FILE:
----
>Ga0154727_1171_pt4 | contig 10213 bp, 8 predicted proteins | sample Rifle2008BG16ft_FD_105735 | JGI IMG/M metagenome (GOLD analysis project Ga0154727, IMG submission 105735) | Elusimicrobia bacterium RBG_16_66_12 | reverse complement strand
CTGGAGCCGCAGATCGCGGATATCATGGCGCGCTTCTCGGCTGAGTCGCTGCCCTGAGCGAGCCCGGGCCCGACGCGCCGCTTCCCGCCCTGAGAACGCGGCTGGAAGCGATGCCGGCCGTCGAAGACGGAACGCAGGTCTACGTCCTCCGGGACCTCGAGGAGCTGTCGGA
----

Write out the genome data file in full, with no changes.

>Ga0154727_1171_pt4 | contig 10213 bp, 8 predicted proteins | sample Rifle2008BG16ft_FD_105735 | JGI IMG/M metagenome (GOLD analysis project Ga0154727, IMG submission 105735) | Elusimicrobia bacterium RBG_16_66_12 | reverse complement strand
CTGGAGCCGCAGATCGCGGATATCATGGCGCGCTTCTCGGCTGAGTCGCTGCCCTGAGCGAGCCCGGGCCCGACGCGCCGCTTCCCGCCCTGAGAACGCGGCTGGAAGCGATGCCGGCCGTCGAAGACGGAACGCAGGTCTACGTCCTCCGGGACCTCGAGGAGCTGTCGGA